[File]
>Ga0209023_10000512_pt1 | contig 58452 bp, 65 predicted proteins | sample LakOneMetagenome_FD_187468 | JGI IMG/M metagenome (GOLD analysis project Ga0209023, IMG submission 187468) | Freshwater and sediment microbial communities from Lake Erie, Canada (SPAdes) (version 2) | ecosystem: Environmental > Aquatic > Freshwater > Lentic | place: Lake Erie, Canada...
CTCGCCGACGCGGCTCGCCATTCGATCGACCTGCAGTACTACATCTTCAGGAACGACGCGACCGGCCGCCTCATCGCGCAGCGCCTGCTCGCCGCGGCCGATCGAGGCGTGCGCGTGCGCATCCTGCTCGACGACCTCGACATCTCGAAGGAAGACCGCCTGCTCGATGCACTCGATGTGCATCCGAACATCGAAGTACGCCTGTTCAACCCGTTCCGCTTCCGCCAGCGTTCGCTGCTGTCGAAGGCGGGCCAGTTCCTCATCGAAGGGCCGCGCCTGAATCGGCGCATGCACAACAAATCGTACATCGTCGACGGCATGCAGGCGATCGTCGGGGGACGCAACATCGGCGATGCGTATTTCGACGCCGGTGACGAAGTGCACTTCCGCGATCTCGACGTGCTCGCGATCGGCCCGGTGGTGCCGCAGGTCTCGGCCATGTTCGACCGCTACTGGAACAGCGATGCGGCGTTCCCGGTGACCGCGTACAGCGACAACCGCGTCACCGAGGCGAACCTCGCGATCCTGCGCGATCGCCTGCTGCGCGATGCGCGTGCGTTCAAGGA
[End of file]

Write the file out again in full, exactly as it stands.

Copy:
>Ga0209023_10000512_pt1 | contig 58452 bp, 65 predicted proteins | sample LakOneMetagenome_FD_187468 | JGI IMG/M metagenome (GOLD analysis project Ga0209023, IMG submission 187468) | Freshwater and sediment microbial communities from Lake Erie, Canada (SPAdes) (version 2) | ecosystem: Environmental > Aquatic > Freshwater > Lentic | place: Lake Erie, Canada...
CTCGCCGACGCGGCTCGCCATTCGATCGACCTGCAGTACTACATCTTCAGGAACGACGCGACCGGCCGCCTCATCGCGCAGCGCCTGCTCGCCGCGGCCGATCGAGGCGTGCGCGTGCGCATCCTGCTCGACGACCTCGACATCTCGAAGGAAGACCGCCTGCTCGATGCACTCGATGTGCATCCGAACATCGAAGTACGCCTGTTCAACCCGTTCCGCTTCCGCCAGCGTTCGCTGCTGTCGAAGGCGGGCCAGTTCCTCATCGAAGGGCCGCGCCTGAATCGGCGCATGCACAACAAATCGTACATCGTCGACGGCATGCAGGCGATCGTCGGGGGACGCAACATCGGCGATGCGTATTTCGACGCCGGTGACGAAGTGCACTTCCGCGATCTCGACGTGCTCGCGATCGGCCCGGTGGTGCCGCAGGTCTCGGCCATGTTCGACCGCTACTGGAACAGCGATGCGGCGTTCCCGGTGACCGCGTACAGCGACAACCGCGTCACCGAGGCGAACCTCGCGATCCTGCGCGATCGCCTGCTGCGCGATGCGCGTGCGTTCAAGGA